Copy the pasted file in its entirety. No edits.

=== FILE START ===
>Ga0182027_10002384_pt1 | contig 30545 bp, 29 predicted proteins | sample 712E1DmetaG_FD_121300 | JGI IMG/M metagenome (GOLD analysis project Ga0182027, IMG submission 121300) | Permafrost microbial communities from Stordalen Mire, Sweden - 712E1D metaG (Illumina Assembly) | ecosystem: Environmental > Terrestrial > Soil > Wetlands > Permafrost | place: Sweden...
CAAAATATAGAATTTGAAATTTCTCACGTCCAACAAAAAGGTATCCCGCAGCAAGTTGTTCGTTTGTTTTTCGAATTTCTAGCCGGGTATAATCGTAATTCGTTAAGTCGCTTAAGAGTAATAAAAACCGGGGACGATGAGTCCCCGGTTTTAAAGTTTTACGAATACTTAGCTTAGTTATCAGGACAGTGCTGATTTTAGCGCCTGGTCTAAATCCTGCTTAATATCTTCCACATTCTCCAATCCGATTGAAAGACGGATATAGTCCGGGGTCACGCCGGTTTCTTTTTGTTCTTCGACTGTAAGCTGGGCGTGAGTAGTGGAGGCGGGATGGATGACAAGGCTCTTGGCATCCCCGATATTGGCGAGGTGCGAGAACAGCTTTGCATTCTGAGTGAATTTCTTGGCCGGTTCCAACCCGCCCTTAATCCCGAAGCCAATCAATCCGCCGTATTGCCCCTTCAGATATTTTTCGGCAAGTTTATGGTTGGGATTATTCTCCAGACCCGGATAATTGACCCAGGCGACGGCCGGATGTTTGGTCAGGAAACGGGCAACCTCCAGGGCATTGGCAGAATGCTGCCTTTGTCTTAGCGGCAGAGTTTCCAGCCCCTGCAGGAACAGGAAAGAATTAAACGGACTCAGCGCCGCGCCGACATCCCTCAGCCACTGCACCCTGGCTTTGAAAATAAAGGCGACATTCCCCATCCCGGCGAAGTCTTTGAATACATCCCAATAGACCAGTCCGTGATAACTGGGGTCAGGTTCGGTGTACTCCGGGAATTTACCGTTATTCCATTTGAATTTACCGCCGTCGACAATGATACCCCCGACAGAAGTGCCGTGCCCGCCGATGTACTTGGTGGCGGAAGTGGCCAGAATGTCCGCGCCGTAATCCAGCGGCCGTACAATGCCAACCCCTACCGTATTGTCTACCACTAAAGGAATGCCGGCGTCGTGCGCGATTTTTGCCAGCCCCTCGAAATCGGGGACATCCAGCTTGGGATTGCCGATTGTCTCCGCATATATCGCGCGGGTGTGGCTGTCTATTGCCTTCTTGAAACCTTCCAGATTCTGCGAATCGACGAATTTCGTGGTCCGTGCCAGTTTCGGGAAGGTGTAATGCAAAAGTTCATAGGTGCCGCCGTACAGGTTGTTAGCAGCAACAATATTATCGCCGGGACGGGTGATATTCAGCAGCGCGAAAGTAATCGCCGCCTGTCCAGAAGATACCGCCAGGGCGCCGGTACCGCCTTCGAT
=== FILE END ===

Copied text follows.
>Ga0182027_10002384_pt1 | contig 30545 bp, 29 predicted proteins | sample 712E1DmetaG_FD_121300 | JGI IMG/M metagenome (GOLD analysis project Ga0182027, IMG submission 121300) | Permafrost microbial communities from Stordalen Mire, Sweden - 712E1D metaG (Illumina Assembly) | ecosystem: Environmental > Terrestrial > Soil > Wetlands > Permafrost | place: Sweden...
CAAAATATAGAATTTGAAATTTCTCACGTCCAACAAAAAGGTATCCCGCAGCAAGTTGTTCGTTTGTTTTTCGAATTTCTAGCCGGGTATAATCGTAATTCGTTAAGTCGCTTAAGAGTAATAAAAACCGGGGACGATGAGTCCCCGGTTTTAAAGTTTTACGAATACTTAGCTTAGTTATCAGGACAGTGCTGATTTTAGCGCCTGGTCTAAATCCTGCTTAATATCTTCCACATTCTCCAATCCGATTGAAAGACGGATATAGTCCGGGGTCACGCCGGTTTCTTTTTGTTCTTCGACTGTAAGCTGGGCGTGAGTAGTGGAGGCGGGATGGATGACAAGGCTCTTGGCATCCCCGATATTGGCGAGGTGCGAGAACAGCTTTGCATTCTGAGTGAATTTCTTGGCCGGTTCCAACCCGCCCTTAATCCCGAAGCCAATCAATCCGCCGTATTGCCCCTTCAGATATTTTTCGGCAAGTTTATGGTTGGGATTATTCTCCAGACCCGGATAATTGACCCAGGCGACGGCCGGATGTTTGGTCAGGAAACGGGCAACCTCCAGGGCATTGGCAGAATGCTGCCTTTGTCTTAGCGGCAGAGTTTCCAGCCCCTGCAGGAACAGGAAAGAATTAAACGGACTCAGCGCCGCGCCGACATCCCTCAGCCACTGCACCCTGGCTTTGAAAATAAAGGCGACATTCCCCATCCCGGCGAAGTCTTTGAATACATCCCAATAGACCAGTCCGTGATAACTGGGGTCAGGTTCGGTGTACTCCGGGAATTTACCGTTATTCCATTTGAATTTACCGCCGTCGACAATGATACCCCCGACAGAAGTGCCGTGCCCGCCGATGTACTTGGTGGCGGAAGTGGCCAGAATGTCCGCGCCGTAATCCAGCGGCCGTACAATGCCAACCCCTACCGTATTGTCTACCACTAAAGGAATGCCGGCGTCGTGCGCGATTTTTGCCAGCCCCTCGAAATCGGGGACATCCAGCTTGGGATTGCCGATTGTCTCCGCATATATCGCGCGGGTGTGGCTGTCTATTGCCTTCTTGAAACCTTCCAGATTCTGCGAATCGACGAATTTCGTGGTCCGTGCCAGTTTCGGGAAGGTGTAATGCAAAAGTTCATAGGTGCCGCCGTACAGGTTGTTAGCAGCAACAATATTATCGCCGGGACGGGTGATATTCAGCAGCGCGAAAGTAATCGCCGCCTGTCCAGAAGATACCGCCAGGGCGCCGGTACCGCCTTCGAT